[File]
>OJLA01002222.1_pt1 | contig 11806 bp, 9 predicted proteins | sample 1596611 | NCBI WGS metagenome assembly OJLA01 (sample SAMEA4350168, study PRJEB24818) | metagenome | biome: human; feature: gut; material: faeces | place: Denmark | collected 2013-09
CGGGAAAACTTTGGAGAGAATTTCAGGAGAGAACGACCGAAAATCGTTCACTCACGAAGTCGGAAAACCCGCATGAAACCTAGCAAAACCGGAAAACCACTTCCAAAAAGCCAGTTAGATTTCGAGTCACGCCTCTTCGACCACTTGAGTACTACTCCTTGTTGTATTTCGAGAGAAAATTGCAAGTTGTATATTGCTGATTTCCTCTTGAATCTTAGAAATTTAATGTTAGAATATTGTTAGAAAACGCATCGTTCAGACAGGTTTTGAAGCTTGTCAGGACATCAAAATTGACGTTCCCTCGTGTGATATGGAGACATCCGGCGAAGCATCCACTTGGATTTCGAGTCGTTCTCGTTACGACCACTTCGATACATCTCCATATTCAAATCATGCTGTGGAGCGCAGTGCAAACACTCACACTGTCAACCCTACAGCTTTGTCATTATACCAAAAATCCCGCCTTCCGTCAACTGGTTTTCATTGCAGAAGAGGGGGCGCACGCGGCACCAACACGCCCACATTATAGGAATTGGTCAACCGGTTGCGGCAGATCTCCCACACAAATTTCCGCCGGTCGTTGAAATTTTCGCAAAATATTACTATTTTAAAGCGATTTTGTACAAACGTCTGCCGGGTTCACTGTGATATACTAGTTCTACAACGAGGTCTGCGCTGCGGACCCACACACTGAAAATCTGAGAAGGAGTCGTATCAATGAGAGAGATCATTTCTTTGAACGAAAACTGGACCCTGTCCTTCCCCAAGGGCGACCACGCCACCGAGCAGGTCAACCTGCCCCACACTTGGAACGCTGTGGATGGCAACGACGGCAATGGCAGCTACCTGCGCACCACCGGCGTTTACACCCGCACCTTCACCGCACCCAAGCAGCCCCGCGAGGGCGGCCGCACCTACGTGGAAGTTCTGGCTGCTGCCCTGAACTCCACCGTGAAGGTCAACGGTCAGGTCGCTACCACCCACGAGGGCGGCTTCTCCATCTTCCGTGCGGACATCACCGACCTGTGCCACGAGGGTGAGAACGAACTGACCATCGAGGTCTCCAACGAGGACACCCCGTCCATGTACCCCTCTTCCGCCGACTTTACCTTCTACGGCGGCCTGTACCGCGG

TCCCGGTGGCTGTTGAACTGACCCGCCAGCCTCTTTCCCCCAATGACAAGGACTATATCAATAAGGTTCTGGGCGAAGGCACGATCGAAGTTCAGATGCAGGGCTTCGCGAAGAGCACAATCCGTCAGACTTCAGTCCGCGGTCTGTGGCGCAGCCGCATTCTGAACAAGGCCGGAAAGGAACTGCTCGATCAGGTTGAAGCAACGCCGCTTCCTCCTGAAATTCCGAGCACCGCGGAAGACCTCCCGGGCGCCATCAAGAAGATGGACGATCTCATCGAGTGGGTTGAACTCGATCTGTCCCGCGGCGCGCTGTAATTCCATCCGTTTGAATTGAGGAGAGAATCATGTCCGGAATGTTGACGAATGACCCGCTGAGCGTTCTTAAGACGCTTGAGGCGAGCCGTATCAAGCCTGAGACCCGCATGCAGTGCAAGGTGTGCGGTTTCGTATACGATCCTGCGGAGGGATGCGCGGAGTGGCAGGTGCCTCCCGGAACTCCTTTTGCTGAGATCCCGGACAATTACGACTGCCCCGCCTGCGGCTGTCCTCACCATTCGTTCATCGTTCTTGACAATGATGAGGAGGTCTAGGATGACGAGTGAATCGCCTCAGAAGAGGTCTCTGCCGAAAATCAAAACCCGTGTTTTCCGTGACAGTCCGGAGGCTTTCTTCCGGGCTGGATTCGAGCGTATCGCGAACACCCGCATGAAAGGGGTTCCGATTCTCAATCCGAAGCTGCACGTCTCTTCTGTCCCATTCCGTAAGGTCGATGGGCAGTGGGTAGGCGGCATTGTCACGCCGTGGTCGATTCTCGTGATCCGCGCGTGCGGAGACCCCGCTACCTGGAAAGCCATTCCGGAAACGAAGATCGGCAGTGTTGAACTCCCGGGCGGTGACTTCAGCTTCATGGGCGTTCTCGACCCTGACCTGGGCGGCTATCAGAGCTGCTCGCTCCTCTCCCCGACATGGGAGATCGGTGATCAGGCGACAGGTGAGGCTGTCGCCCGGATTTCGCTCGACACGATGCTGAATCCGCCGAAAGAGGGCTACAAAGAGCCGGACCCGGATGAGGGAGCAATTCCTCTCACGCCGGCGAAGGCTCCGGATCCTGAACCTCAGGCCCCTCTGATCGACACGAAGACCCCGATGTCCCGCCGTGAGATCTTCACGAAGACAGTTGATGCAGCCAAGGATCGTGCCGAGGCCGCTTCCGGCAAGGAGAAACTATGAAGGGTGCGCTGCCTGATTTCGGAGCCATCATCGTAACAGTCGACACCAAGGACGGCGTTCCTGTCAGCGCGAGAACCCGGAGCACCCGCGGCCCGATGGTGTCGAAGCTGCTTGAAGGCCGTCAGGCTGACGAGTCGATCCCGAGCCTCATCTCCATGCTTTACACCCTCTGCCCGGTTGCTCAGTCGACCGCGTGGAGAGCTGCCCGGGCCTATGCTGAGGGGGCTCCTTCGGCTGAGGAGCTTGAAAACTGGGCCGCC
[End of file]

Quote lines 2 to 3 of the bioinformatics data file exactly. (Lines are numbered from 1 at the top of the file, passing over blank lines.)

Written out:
CGGGAAAACTTTGGAGAGAATTTCAGGAGAGAACGACCGAAAATCGTTCACTCACGAAGTCGGAAAACCCGCATGAAACCTAGCAAAACCGGAAAACCACTTCCAAAAAGCCAGTTAGATTTCGAGTCACGCCTCTTCGACCACTTGAGTACTACTCCTTGTTGTATTTCGAGAGAAAATTGCAAGTTGTATATTGCTGATTTCCTCTTGAATCTTAGAAATTTAATGTTAGAATATTGTTAGAAAACGCATCGTTCAGACAGGTTTTGAAGCTTGTCAGGACATCAAAATTGACGTTCCCTCGTGTGATATGGAGACATCCGGCGAAGCATCCACTTGGATTTCGAGTCGTTCTCGTTACGACCACTTCGATACATCTCCATATTCAAATCATGCTGTGGAGCGCAGTGCAAACACTCACACTGTCAACCCTACAGCTTTGTCATTATACCAAAAATCCCGCCTTCCGTCAACTGGTTTTCATTGCAGAAGAGGGGGCGCACGCGGCACCAACACGCCCACATTATAGGAATTGGTCAACCGGTTGCGGCAGATCTCCCACACAAATTTCCGCCGGTCGTTGAAATTTTCGCAAAATATTACTATTTTAAAGCGATTTTGTACAAACGTCTGCCGGGTTCACTGTGATATACTAGTTCTACAACGAGGTCTGCGCTGCGGACCCACACACTGAAAATCTGAGAAGGAGTCGTATCAATGAGAGAGATCATTTCTTTGAACGAAAACTGGACCCTGTCCTTCCCCAAGGGCGACCACGCCACCGAGCAGGTCAACCTGCCCCACACTTGGAACGCTGTGGATGGCAACGACGGCAATGGCAGCTACCTGCGCACCACCGGCGTTTACACCCGCACCTTCACCGCACCCAAGCAGCCCCGCGAGGGCGGCCGCACCTACGTGGAAGTTCTGGCTGCTGCCCTGAACTCCACCGTGAAGGTCAACGGTCAGGTCGCTACCACCCACGAGGGCGGCTTCTCCATCTTCCGTGCGGACATCACCGACCTGTGCCACGAGGGTGAGAACGAACTGACCATCGAGGTCTCCAACGAGGACACCCCGTCCATGTACCCCTCTTCCGCCGACTTTACCTTCTACGGCGGCCTGTACCGCGG

TCCCGGTGGCTGTTGAACTGACCCGCCAGCCTCTTTCCCCCAATGACAAGGACTATATCAATAAGGTTCTGGGCGAAGGCACGATCGAAGTTCAGATGCAGGGCTTCGCGAAGAGCACAATCCGTCAGACTTCAGTCCGCGGTCTGTGGCGCAGCCGCATTCTGAACAAGGCCGGAAAGGAACTGCTCGATCAGGTTGAAGCAACGCCGCTTCCTCCTGAAATTCCGAGCACCGCGGAAGACCTCCCGGGCGCCATCAAGAAGATGGACGATCTCATCGAGTGGGTTGAACTCGATCTGTCCCGCGGCGCGCTGTAATTCCATCCGTTTGAATTGAGGAGAGAATCATGTCCGGAATGTTGACGAATGACCCGCTGAGCGTTCTTAAGACGCTTGAGGCGAGCCGTATCAAGCCTGAGACCCGCATGCAGTGCAAGGTGTGCGGTTTCGTATACGATCCTGCGGAGGGATGCGCGGAGTGGCAGGTGCCTCCCGGAACTCCTTTTGCTGAGATCCCGGACAATTACGACTGCCCCGCCTGCGGCTGTCCTCACCATTCGTTCATCGTTCTTGACAATGATGAGGAGGTCTAGGATGACGAGTGAATCGCCTCAGAAGAGGTCTCTGCCGAAAATCAAAACCCGTGTTTTCCGTGACAGTCCGGAGGCTTTCTTCCGGGCTGGATTCGAGCGTATCGCGAACACCCGCATGAAAGGGGTTCCGATTCTCAATCCGAAGCTGCACGTCTCTTCTGTCCCATTCCGTAAGGTCGATGGGCAGTGGGTAGGCGGCATTGTCACGCCGTGGTCGATTCTCGTGATCCGCGCGTGCGGAGACCCCGCTACCTGGAAAGCCATTCCGGAAACGAAGATCGGCAGTGTTGAACTCCCGGGCGGTGACTTCAGCTTCATGGGCGTTCTCGACCCTGACCTGGGCGGCTATCAGAGCTGCTCGCTCCTCTCCCCGACATGGGAGATCGGTGATCAGGCGACAGGTGAGGCTGTCGCCCGGATTTCGCTCGACACGATGCTGAATCCGCCGAAAGAGGGCTACAAAGAGCCGGACCCGGATGAGGGAGCAATTCCTCTCACGCCGGCGAAGGCTCCGGATCCTGAACCTCAGGCCCCTCTGATCGACACGAAGACCCCGATGTCCCGCCGTGAGATCTTCACGAAGACAGTTGATGCAGCCAAGGATCGTGCCGAGGCCGCTTCCGGCAAGGAGAAACTATGAAGGGTGCGCTGCCTGATTTCGGAGCCATCATCGTAACAGTCGACACCAAGGACGGCGTTCCTGTCAGCGCGAGAACCCGGAGCACCCGCGGCCCGATGGTGTCGAAGCTGCTTGAAGGCCGTCAGGCTGACGAGTCGATCCCGAGCCTCATCTCCATGCTTTACACCCTCTGCCCGGTTGCTCAGTCGACCGCGTGGAGAGCTGCCCGGGCCTATGCTGAGGGGGCTCCTTCGGCTGAGGAGCTTGAAAACTGGGCCGCC